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Black and Brown in Los AngelesBeyond Conflict and Coalition$
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Josh Kun and Laura Pulido

Print publication date: 2013

Print ISBN-13: 9780520275591

Published to California Scholarship Online: January 2017

DOI: 10.1525/california/9780520275591.001.0001

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PRINTED FROM CALIFORNIA SCHOLARSHIP ONLINE (www.california.universitypressscholarship.com). (c) Copyright University of California Press, 2021. All Rights Reserved. An individual user may print out a PDF of a single chapter of a monograph in CALSO for personal use.date: 29 July 2021

What Is an MC If He Can’t Rap to Banda?

What Is an MC If He Can’t Rap to Banda?

Making Music in Nuevo L.A.

Chapter:
(p.373) 15 What Is an MC If He Can’t Rap to Banda?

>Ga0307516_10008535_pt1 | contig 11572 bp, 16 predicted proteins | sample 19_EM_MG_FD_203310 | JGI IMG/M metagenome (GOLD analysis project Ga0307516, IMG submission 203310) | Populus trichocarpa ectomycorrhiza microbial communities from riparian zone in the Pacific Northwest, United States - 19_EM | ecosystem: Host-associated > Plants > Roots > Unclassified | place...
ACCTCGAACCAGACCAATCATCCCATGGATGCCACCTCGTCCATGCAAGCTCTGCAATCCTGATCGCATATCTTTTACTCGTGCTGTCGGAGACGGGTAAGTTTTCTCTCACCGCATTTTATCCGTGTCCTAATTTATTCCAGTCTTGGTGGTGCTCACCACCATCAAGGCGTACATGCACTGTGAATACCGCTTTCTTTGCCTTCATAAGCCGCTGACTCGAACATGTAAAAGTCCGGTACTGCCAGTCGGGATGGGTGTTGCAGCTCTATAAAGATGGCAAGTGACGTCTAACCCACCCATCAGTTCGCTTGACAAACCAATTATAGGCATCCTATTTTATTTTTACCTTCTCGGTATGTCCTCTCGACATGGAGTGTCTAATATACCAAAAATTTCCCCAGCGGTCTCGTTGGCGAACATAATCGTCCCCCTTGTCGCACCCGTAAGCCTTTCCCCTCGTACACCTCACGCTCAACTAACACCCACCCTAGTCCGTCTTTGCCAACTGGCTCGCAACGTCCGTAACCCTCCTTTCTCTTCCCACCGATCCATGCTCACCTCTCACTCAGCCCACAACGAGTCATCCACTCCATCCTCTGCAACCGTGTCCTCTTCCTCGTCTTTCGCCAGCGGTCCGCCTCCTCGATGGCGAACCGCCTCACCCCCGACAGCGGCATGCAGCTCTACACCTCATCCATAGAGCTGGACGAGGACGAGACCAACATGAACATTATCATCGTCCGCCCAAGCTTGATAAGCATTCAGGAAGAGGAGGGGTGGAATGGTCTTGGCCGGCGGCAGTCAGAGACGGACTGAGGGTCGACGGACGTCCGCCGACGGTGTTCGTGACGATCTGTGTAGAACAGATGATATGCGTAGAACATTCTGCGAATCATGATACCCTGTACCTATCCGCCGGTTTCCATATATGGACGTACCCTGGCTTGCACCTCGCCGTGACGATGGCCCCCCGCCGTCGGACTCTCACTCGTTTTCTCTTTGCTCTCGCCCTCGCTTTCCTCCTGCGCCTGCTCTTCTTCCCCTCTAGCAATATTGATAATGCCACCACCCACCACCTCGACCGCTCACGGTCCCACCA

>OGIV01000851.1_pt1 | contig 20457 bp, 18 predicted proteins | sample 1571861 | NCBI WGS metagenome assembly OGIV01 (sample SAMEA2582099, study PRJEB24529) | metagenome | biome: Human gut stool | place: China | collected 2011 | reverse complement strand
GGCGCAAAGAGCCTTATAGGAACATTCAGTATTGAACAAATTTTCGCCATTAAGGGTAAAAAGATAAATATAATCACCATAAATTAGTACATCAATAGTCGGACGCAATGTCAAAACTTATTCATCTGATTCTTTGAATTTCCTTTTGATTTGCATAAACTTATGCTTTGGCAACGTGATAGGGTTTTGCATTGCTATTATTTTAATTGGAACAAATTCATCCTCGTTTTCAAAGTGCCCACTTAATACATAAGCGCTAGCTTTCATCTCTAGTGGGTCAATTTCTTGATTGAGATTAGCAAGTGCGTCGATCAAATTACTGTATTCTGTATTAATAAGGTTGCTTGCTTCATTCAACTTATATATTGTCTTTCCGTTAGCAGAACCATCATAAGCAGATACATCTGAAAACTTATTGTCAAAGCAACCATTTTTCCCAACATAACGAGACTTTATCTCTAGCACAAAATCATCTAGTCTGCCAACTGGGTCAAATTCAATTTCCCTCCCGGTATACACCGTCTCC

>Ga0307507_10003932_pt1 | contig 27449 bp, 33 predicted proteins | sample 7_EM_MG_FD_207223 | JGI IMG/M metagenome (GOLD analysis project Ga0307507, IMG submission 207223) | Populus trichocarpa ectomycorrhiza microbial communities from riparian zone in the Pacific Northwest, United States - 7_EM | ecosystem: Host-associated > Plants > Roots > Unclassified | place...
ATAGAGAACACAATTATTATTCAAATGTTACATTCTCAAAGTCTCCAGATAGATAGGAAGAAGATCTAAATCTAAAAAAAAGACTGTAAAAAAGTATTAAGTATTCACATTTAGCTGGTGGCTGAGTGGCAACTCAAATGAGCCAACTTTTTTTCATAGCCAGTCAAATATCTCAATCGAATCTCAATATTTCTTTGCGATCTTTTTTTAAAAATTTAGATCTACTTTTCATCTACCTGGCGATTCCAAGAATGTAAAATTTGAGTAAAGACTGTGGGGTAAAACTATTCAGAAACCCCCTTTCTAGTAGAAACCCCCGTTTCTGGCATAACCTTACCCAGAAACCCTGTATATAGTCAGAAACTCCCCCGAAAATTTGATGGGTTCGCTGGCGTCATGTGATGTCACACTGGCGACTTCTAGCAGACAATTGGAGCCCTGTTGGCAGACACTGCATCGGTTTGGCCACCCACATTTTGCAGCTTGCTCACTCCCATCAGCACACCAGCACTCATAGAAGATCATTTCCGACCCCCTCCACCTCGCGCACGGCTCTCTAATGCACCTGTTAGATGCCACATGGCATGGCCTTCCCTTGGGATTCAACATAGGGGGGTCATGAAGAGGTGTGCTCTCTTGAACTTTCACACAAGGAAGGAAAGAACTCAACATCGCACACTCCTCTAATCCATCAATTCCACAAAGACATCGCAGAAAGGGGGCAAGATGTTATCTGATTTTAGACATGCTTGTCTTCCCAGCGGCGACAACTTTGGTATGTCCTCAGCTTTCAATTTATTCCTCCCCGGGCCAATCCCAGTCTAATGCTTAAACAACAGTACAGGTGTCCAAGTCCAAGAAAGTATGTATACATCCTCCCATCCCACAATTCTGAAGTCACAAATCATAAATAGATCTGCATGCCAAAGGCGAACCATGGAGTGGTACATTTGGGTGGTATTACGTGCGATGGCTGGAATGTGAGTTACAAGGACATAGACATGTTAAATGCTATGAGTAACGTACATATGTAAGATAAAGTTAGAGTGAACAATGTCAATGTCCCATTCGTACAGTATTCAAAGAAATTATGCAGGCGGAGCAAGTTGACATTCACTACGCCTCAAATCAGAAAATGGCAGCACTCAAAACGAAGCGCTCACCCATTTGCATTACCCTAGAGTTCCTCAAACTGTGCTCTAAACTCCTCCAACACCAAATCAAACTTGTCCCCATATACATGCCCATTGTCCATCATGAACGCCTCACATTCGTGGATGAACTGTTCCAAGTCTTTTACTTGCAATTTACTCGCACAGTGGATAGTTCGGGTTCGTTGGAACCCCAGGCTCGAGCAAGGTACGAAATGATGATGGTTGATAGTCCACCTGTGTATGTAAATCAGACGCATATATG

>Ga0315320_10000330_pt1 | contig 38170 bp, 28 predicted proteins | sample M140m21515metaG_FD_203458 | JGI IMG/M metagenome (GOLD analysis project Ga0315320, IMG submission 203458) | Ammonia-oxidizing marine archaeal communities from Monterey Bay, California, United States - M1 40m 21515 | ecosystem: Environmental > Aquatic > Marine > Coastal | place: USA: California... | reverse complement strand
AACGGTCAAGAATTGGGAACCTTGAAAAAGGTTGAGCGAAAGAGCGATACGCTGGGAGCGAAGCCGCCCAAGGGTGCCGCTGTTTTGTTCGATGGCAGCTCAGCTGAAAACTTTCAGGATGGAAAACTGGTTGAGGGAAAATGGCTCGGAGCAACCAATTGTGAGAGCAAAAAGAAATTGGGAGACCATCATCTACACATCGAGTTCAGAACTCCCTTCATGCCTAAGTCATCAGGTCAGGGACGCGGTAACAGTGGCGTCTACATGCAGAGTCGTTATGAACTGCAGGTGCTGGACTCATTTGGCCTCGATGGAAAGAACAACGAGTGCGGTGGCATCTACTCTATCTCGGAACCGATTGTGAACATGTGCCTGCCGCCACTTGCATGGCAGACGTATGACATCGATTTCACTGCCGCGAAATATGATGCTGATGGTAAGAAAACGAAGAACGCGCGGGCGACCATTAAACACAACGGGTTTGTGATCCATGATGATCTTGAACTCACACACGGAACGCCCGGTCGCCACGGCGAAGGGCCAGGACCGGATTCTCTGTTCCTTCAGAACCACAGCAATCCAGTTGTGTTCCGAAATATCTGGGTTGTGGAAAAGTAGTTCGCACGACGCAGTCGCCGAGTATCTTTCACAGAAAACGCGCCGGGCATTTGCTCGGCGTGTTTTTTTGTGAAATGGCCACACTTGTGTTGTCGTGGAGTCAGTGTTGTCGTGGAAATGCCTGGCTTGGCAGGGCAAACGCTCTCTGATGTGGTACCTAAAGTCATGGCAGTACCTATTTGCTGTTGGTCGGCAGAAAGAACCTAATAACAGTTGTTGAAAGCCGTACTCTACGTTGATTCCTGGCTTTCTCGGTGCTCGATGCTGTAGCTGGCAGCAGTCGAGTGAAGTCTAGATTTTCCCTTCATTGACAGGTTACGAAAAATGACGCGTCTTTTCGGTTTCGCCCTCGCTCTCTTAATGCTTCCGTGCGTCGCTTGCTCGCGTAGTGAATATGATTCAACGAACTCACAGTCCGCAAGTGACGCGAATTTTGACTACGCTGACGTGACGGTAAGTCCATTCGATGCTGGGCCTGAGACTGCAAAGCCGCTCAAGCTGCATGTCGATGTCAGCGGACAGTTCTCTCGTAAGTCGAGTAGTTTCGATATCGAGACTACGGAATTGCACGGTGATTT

Source:
Black and Brown in Los Angeles
Author(s):

Josh Kun

Publisher:
University of California Press
DOI:10.1525/california/9780520275591.003.0016

This chapter examines the Mexicanization of Southern California and its impact on the demographics of the region's radio markets by focusing on one song by the L.A. Mexican hip-hop duo Akwid: “No hay manera,” rapped in Spanish over samples of Mexican banda music. It considers three issues related to “No hay manera”: the ongoing Mexicanization of South Los Angeles in the context of economic globalization and deindustrialization, along with the significance of Mexican immigrants' identity to the social structures and economic circuits of contemporary Los Angeles; the ongoing transformation of Mexican migrant cultural expressions from banda and norteño forms to new urban hybrids based in genre mixing, bilingualism, and generational reinvention; and the extent to which the creation of local musical forms in Los Angeles is both the product of the global flows of commercial popular culture and the producer of them.

Keywords:   radio, Mexicanization, Southern California, hip-hop, Akwid, No hay manera, banda, Mexican immigrants, norteño, popular culture

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